one was a Walker mix and three additional Walkers were injured by wolves, according to data and maps posted online by the Wisconsin DNR.
Note also that hound owners in Wisconsin are eligible for a $2,500 per killed hound - - details about the payments and other licensed hunting/training methods which have cruelty written all over them, here - - even if the hound died in a known wolf activity area which the DNR posts for all to see.
Take a look at just one in a long list of maps the DNR has posted this year which show the location wolf-hound encounters which have led to eight dead hounds during bear hunt training this month in Bayfield County alone...
|8/13/2016||Bayfield||2 dogs killed (Black and tan, female, 2.5 years; Bluetick, female, 2.5 years)||Bayfield depredation location map|
The bear hunting season begins September 7th and ends October 11th, preceded by the training/running periods.
Wisconsin ranks at or near the top in the number of bears killed in what the DNR and bear hunting lobbies call "a quality" experience - - though hardly for bears, wolves, dogs, other Wisconsin wildlife which is all owed by the public, by the way, and people's peace of mind in the north woods.
One organization, Wolves of Wisconsin Douglas County, is pursuing a legislative ban on bear hounding. Details,here:
The sport of bear hounding is not part of “fair chase” used in ethical hunting practices.
That’s why; Wolves of Douglas County Wisconsin is beginning a campaign to legislatively end bear hounding in the north woods of Wisconsin.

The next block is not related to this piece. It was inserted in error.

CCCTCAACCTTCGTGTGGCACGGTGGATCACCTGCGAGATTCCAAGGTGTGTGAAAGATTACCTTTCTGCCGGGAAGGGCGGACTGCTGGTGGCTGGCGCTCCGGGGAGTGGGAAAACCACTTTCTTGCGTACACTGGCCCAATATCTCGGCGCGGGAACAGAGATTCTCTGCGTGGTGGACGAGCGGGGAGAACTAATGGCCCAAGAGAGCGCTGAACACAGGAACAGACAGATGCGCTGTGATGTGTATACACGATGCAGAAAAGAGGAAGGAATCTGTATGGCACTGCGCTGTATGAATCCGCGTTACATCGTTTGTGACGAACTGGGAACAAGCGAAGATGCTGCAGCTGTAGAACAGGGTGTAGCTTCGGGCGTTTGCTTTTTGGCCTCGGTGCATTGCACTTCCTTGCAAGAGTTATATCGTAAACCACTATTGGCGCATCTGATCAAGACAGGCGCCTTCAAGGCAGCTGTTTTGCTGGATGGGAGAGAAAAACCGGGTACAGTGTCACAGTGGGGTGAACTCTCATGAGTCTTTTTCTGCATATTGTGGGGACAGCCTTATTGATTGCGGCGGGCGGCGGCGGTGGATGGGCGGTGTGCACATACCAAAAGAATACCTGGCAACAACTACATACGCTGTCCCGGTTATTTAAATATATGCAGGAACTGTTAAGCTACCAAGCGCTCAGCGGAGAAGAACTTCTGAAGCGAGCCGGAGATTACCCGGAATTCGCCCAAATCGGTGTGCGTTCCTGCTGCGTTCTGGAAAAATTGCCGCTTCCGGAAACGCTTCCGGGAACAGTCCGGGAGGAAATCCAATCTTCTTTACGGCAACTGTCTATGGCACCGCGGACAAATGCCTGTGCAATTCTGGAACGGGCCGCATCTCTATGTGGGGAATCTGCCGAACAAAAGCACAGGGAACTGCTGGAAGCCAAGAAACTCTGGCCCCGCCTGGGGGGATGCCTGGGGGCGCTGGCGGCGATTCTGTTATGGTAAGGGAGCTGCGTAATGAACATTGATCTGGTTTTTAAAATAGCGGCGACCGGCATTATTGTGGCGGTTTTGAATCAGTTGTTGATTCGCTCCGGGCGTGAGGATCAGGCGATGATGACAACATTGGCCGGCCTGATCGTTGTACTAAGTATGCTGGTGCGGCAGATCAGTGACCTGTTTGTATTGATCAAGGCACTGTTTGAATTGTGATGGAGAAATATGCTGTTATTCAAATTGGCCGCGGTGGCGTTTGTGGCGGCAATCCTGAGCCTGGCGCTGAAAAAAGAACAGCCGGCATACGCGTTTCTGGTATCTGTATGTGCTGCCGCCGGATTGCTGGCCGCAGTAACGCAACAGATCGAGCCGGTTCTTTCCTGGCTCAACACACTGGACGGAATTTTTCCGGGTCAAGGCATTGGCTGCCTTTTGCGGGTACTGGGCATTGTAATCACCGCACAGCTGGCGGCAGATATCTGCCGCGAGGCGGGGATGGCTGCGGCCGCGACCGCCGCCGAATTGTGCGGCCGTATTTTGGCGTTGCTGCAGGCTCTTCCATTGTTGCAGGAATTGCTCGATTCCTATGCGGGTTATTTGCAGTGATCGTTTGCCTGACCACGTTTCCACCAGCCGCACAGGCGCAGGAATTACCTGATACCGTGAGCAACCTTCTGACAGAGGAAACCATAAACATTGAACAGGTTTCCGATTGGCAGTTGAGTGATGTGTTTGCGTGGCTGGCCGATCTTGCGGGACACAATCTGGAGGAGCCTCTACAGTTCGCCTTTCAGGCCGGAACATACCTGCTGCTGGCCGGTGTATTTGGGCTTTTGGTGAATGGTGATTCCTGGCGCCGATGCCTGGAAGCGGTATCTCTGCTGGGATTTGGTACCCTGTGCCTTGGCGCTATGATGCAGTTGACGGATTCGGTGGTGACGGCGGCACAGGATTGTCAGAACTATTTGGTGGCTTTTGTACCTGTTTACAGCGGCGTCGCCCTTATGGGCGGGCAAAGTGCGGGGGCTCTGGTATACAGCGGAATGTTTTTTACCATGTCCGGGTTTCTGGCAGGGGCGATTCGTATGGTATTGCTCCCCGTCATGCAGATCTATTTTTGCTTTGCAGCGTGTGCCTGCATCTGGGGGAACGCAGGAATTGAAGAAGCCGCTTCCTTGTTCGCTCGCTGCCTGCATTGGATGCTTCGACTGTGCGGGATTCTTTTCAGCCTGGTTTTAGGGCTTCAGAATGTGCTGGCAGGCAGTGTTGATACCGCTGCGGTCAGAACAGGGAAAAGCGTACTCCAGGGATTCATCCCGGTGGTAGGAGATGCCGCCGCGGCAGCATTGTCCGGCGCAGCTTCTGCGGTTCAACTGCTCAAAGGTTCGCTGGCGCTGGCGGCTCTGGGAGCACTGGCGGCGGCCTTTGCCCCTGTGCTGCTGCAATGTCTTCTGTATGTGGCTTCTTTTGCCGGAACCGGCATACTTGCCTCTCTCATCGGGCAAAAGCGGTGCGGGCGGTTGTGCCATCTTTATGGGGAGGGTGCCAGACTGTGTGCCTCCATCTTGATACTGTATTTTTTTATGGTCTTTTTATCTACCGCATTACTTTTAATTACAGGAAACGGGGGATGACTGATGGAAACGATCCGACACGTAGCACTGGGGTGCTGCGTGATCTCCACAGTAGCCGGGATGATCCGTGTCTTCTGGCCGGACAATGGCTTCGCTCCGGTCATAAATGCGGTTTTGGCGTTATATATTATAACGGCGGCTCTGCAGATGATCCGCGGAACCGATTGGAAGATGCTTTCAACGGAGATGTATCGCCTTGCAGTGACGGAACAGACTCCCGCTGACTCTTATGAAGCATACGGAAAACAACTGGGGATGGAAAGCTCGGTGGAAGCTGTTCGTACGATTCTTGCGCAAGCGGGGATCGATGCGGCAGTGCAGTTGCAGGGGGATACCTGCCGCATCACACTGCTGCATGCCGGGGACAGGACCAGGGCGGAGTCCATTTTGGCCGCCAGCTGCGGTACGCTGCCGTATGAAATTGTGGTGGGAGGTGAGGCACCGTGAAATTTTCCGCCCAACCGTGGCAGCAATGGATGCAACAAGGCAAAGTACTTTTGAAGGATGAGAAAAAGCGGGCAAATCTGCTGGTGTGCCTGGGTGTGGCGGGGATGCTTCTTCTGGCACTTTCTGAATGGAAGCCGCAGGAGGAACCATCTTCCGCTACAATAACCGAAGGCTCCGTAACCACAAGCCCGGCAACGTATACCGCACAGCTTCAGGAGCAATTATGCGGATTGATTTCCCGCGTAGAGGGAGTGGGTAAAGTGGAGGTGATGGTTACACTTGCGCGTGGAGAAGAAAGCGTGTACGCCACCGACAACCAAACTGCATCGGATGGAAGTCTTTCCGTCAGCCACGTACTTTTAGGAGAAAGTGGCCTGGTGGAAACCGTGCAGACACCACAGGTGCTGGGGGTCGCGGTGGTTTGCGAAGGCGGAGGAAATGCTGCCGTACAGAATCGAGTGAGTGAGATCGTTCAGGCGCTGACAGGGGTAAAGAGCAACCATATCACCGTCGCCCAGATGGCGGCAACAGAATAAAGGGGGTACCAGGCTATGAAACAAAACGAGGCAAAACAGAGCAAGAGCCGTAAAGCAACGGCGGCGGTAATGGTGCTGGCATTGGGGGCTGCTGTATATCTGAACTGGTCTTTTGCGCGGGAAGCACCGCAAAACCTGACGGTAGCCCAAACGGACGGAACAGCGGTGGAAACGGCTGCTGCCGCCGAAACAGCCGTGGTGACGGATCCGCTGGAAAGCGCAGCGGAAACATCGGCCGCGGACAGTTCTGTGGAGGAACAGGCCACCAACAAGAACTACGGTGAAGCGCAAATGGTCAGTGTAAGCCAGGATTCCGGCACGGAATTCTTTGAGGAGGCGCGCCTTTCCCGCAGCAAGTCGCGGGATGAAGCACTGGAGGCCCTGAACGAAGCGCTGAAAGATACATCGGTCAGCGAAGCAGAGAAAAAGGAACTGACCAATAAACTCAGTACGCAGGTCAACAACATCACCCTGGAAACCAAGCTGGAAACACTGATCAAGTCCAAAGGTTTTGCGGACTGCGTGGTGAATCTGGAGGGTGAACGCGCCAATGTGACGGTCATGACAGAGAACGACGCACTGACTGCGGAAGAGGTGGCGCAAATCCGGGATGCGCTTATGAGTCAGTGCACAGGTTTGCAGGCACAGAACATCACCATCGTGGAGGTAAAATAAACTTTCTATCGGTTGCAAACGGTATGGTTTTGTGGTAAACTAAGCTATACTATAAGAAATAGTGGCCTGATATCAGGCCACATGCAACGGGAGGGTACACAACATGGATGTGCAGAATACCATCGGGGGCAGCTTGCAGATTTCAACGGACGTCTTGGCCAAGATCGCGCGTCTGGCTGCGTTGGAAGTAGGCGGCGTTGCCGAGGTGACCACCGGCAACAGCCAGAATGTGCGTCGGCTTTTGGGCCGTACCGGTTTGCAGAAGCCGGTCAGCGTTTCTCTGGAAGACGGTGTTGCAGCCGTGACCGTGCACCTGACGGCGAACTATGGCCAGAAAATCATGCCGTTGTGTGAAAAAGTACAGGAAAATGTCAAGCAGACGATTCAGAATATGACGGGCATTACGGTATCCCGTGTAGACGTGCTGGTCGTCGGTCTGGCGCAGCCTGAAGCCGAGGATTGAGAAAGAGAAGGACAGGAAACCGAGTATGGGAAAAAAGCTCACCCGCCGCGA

When this sport of pursing bear with dogs began in 1963 there were no wolves present in Wisconsin. Conflicts arise between bear hunters and wolves because bear hunters run dogs through rendezvous sites where wolves keep pups. Bear hunters are reimbursed $2,500.00 per dead dog killed by wolves forced to defend their pups from free ranging dogs in pursuit of bear.Consult this 2015 post on The Political Environment for additional details about the situation in Wisconsin, including:
Various DNR webpages reference the "thrill" of bear hunting or its "quality experience," and the agency's large carnivore expert told the Wisconsin Bear Hunter's Association in a pre-hunting season missive that the state provides a "high quality bear hunting experience."
For an adult, the license costs $49.
Speaking of bear hunting and dogs, another DNR webpage discloses that in the last few weeks, nine dogs training against bears have been killed by wolves; under a program unique to Wisconsin, the DNR will reimburse each hunter up to $2,500 per wolf-depredated dog.
Payments may go to repeat claimants, and scofflaws; by January, 2014, the amount paid out for bear hunting dogs lost to wolves was nearing $400,000, a comprehensive report had shown.